Coronavirus has effected the employment ranks in every sector of business life across the globe. Sadly there will be a large percentage of our population affected financially by the virus and may at this very moment be looking for employment.
Unemployment here in Ireland had shrunk to a level of 4.8% (October 2019) - in 2011 it touched 15% and at that time, the omens were not good that it was going to get any better.
The US unemployment figure is 3.6% (October 2019) but at any figure, it is unacceptable as it affects the very heart and soul of a human being.
There will be many employees taking or being forced to take redundancy packages during this time. Here are 10 tips to bounce back from John Lowe of Money Doctors.
1. Act now, seek advice and don't panic
If you know you are going to be made redundant, seek financial advice immediately to ensure you don't miss out on any financial planning opportunities.
Talk to a financial adviser before you receive your termination payment - this will allow you to minimise tax, maximise your entitlement to other benefits and ensure you avoid making any costly mistakes. You should also start seeking new employment and organise your referees straight away.
2. Be prepared and be flexible
Update your CV, improve your cover letter writing and develop your interview skills. Many job websites have sample cover letters and CV templates you can view to get your job documents looking and sounding professional. These websites are a good resource for job hunting and practical interview tips.
3. Know what you're entitled to and your rights
It's important to understand what you are entitled to when you are made redundant. Check your HR representative and financial adviser about what termination payments you should be receiving and what to do with them.
Find out what outplacements services you can access - these services are generally free and run by specialists who can provide emotional and professional support to redundant employees and can help prepare you for the job market.
Claim everything you are entitled to e.g government benefits – and for the moment, get rid of income-eaters – e.g. gym membership, digital TV etc.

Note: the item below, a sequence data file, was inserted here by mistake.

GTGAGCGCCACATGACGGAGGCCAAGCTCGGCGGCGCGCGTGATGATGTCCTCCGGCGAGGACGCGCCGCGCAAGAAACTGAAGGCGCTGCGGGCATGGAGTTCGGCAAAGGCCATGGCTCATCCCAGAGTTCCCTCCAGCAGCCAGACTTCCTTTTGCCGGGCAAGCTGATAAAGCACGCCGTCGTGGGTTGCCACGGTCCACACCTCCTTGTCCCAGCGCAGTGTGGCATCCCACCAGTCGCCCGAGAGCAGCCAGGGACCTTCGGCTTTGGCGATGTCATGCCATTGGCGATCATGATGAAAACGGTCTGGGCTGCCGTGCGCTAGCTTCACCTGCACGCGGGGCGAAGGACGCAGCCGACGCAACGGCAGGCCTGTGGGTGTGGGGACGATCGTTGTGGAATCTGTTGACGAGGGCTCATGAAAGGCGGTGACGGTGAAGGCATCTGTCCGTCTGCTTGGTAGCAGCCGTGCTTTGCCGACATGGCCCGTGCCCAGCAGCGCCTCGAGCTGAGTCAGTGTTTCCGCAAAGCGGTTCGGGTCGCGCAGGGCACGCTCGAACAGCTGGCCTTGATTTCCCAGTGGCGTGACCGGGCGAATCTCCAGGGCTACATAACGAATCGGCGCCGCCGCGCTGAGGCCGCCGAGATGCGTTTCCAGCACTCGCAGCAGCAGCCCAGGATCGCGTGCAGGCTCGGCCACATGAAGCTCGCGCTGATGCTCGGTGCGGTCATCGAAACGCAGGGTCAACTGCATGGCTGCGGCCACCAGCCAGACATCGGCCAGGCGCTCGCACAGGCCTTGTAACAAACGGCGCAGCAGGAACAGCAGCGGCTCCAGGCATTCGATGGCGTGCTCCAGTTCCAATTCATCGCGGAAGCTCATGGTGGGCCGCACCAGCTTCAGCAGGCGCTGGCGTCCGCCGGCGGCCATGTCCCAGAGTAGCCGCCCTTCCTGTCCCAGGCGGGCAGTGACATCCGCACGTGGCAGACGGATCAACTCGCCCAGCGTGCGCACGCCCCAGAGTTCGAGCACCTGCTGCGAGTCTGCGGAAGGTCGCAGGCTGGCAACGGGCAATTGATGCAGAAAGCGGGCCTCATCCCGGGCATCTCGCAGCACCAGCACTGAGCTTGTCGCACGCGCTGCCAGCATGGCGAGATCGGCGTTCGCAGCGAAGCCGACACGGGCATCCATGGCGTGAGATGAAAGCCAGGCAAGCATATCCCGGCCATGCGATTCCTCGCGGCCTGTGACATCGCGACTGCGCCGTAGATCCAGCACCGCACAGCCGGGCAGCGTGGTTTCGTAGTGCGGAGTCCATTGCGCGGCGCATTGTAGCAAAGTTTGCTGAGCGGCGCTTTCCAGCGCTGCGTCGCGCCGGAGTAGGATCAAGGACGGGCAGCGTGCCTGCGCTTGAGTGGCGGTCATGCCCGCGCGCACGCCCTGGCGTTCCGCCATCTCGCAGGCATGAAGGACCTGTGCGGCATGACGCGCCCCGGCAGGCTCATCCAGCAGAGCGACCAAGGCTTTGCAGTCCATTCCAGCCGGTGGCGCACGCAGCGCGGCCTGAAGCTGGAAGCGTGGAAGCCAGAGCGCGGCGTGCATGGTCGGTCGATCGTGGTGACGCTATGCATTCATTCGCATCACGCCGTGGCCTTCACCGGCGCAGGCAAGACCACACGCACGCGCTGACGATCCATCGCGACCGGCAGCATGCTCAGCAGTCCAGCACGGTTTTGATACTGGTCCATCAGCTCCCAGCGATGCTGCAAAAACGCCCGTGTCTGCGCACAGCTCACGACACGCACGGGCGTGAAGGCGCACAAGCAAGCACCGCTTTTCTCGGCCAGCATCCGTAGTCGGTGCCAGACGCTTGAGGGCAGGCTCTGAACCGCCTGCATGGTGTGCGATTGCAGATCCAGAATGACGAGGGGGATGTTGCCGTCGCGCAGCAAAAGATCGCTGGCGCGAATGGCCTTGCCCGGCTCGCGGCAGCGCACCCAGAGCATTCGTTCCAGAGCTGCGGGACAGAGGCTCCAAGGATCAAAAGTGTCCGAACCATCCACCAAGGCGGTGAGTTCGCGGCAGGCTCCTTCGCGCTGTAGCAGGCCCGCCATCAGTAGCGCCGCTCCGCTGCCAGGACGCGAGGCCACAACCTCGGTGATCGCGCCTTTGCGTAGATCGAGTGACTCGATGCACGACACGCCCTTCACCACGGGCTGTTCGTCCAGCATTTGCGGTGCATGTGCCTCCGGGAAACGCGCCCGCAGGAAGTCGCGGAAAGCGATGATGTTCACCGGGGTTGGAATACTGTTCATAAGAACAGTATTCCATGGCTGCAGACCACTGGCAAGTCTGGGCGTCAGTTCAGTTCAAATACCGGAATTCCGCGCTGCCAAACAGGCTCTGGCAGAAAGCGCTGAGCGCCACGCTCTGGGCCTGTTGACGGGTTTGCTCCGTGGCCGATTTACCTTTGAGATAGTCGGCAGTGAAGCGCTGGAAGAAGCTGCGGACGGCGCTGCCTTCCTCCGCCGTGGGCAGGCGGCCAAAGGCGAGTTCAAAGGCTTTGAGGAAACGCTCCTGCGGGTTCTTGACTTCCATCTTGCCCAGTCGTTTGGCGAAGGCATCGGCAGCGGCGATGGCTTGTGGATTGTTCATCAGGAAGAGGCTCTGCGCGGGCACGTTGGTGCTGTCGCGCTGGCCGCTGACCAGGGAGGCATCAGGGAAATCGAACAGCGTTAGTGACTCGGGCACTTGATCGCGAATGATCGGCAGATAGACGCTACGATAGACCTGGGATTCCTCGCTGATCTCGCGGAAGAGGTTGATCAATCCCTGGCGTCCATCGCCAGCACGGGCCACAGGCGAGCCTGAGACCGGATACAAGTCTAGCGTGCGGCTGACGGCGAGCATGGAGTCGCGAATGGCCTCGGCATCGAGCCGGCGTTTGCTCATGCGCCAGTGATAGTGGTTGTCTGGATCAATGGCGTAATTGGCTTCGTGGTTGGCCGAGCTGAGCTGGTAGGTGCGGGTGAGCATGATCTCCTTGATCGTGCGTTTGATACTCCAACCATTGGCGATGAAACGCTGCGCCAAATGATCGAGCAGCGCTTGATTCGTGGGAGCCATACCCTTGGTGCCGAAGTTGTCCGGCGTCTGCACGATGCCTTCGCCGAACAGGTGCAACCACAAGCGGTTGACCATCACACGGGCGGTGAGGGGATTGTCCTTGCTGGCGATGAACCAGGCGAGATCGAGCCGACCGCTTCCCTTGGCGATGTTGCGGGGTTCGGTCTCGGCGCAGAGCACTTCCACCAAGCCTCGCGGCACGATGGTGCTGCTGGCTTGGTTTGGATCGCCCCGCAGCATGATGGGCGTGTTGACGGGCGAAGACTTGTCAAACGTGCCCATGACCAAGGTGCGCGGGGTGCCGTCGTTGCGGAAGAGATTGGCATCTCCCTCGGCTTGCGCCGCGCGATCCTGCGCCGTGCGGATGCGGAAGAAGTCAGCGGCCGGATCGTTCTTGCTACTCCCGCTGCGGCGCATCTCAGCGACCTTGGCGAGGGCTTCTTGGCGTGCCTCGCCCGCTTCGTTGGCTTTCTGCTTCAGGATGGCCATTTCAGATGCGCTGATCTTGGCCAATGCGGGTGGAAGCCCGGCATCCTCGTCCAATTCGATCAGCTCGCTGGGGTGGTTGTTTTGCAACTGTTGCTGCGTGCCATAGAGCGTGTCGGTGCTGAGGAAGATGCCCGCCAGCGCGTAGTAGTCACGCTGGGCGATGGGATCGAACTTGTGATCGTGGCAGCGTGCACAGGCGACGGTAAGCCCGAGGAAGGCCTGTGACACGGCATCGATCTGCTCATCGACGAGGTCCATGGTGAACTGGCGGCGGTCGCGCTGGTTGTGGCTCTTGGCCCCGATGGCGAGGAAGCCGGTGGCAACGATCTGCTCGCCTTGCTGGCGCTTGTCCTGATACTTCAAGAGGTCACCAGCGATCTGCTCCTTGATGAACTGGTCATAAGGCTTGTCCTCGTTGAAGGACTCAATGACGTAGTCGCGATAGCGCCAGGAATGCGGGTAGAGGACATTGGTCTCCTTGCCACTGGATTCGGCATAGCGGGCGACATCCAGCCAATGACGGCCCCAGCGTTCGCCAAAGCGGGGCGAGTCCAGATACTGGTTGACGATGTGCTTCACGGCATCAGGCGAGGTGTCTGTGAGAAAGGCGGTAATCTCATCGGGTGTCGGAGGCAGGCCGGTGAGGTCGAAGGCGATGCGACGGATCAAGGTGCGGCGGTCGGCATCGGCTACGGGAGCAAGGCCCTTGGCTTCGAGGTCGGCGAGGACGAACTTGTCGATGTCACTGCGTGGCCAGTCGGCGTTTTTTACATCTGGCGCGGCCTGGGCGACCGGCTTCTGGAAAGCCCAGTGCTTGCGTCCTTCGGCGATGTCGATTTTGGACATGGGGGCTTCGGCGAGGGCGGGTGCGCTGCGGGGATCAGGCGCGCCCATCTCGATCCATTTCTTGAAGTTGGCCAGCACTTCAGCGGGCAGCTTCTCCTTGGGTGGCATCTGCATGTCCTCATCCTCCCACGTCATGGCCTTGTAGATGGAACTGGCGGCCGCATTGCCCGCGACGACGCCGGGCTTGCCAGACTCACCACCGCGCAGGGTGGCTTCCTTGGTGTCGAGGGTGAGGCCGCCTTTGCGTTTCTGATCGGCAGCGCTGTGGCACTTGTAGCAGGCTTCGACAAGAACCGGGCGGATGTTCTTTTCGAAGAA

4. Plan and get your finances in order - prioritising them
When you have been made redundant, there are many important factors to take into account including tax implications of your termination payments, social security benefits and insurance arrangements. Your financial adviser can assist you with these issues, help manage your debt and maintain cash flow until you are re-employed plus be able to recommend effective strategies to put you in the best financial position.
5. Review your skills and take the time to upskill
Evaluate your skills set and see if some of these are transferable into other roles. Do some short online courses to upskill yourself in the variety of software programs that many industries use to help sell yourself better in the job market. FÁS - the Training and Employment Authority - have a brilliant EDCL course if you are not up to speed on computers.
6. Target the right employers for you
Think about what you really want to do next. Try not to rush into any job as it could be the wrong job for you. Look at all possibilities carefully and whether there is scope for growth and development. Think about which industry sector and what employers you want to work for and research their company profiles.
7. Think positive – your job is redundant not you.
This is a great opportunity to move your career forward in line with your own personal agenda. Although it can be traumatic at the time, many people find that in the long run redundancy is actually the catalyst they need to take their career in the direction they actually want to go. So use this time to think about what you really want, and go for it.
8. Network and utilise resources
Start networking as job leads can come from anywhere. Even your last employer is a lead – don’t burn your bridges with your former colleagues and don’t take it personally.
Talk to people in your chosen industry, family, friends and former colleagues to build up your contacts. See career counsellors for guidance and visit recruitment agencies to see what jobs are on offer.
Explore the hidden job market by cold calling or emailing letters of interest to specific companies. Relook at all those stored away business cards.
9. Begin a new job with enthusiasm
Remember that the first three to six months in a new role are the most challenging, but it is also a good opportunity for you to showcase your skills and experience to your new employer, so put in your best effort and do it with a smile on your face. It's a good time to also have a career plan in mind so you can aim towards any opportunities for career progression within the company.
10. Two maxims for the quick return to employment
- If a job is worth doing, it’s worth doing well
- Don’t put off tomorrow what you can do today
I am reminded of Abraham Lincoln’s great quotation… If I had nine hours to chop down a tree, I’d spend the first six sharpening my axe. Good luck with the reinvention.